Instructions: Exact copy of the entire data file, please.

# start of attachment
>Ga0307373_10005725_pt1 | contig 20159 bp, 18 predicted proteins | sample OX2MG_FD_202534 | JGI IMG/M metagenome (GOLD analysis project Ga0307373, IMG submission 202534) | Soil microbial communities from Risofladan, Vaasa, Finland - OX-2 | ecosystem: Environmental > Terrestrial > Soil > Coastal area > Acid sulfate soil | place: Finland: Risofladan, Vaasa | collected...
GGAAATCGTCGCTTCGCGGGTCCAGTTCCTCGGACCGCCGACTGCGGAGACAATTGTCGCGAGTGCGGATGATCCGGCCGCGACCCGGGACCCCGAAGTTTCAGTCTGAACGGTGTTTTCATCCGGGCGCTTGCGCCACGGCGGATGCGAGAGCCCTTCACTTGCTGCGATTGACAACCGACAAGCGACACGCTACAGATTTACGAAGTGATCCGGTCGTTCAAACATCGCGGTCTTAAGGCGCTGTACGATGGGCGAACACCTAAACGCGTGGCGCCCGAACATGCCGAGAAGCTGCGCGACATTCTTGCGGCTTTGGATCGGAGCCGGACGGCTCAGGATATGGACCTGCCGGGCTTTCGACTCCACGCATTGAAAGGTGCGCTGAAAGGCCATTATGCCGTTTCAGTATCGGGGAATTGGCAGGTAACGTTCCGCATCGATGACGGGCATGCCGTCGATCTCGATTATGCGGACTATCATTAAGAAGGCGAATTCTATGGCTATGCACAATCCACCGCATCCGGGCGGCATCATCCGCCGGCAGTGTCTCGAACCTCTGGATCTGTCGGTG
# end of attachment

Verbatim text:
>Ga0307373_10005725_pt1 | contig 20159 bp, 18 predicted proteins | sample OX2MG_FD_202534 | JGI IMG/M metagenome (GOLD analysis project Ga0307373, IMG submission 202534) | Soil microbial communities from Risofladan, Vaasa, Finland - OX-2 | ecosystem: Environmental > Terrestrial > Soil > Coastal area > Acid sulfate soil | place: Finland: Risofladan, Vaasa | collected...
GGAAATCGTCGCTTCGCGGGTCCAGTTCCTCGGACCGCCGACTGCGGAGACAATTGTCGCGAGTGCGGATGATCCGGCCGCGACCCGGGACCCCGAAGTTTCAGTCTGAACGGTGTTTTCATCCGGGCGCTTGCGCCACGGCGGATGCGAGAGCCCTTCACTTGCTGCGATTGACAACCGACAAGCGACACGCTACAGATTTACGAAGTGATCCGGTCGTTCAAACATCGCGGTCTTAAGGCGCTGTACGATGGGCGAACACCTAAACGCGTGGCGCCCGAACATGCCGAGAAGCTGCGCGACATTCTTGCGGCTTTGGATCGGAGCCGGACGGCTCAGGATATGGACCTGCCGGGCTTTCGACTCCACGCATTGAAAGGTGCGCTGAAAGGCCATTATGCCGTTTCAGTATCGGGGAATTGGCAGGTAACGTTCCGCATCGATGACGGGCATGCCGTCGATCTCGATTATGCGGACTATCATTAAGAAGGCGAATTCTATGGCTATGCACAATCCACCGCATCCGGGCGGCATCATCCGCCGGCAGTGTCTCGAACCTCTGGATCTGTCGGTG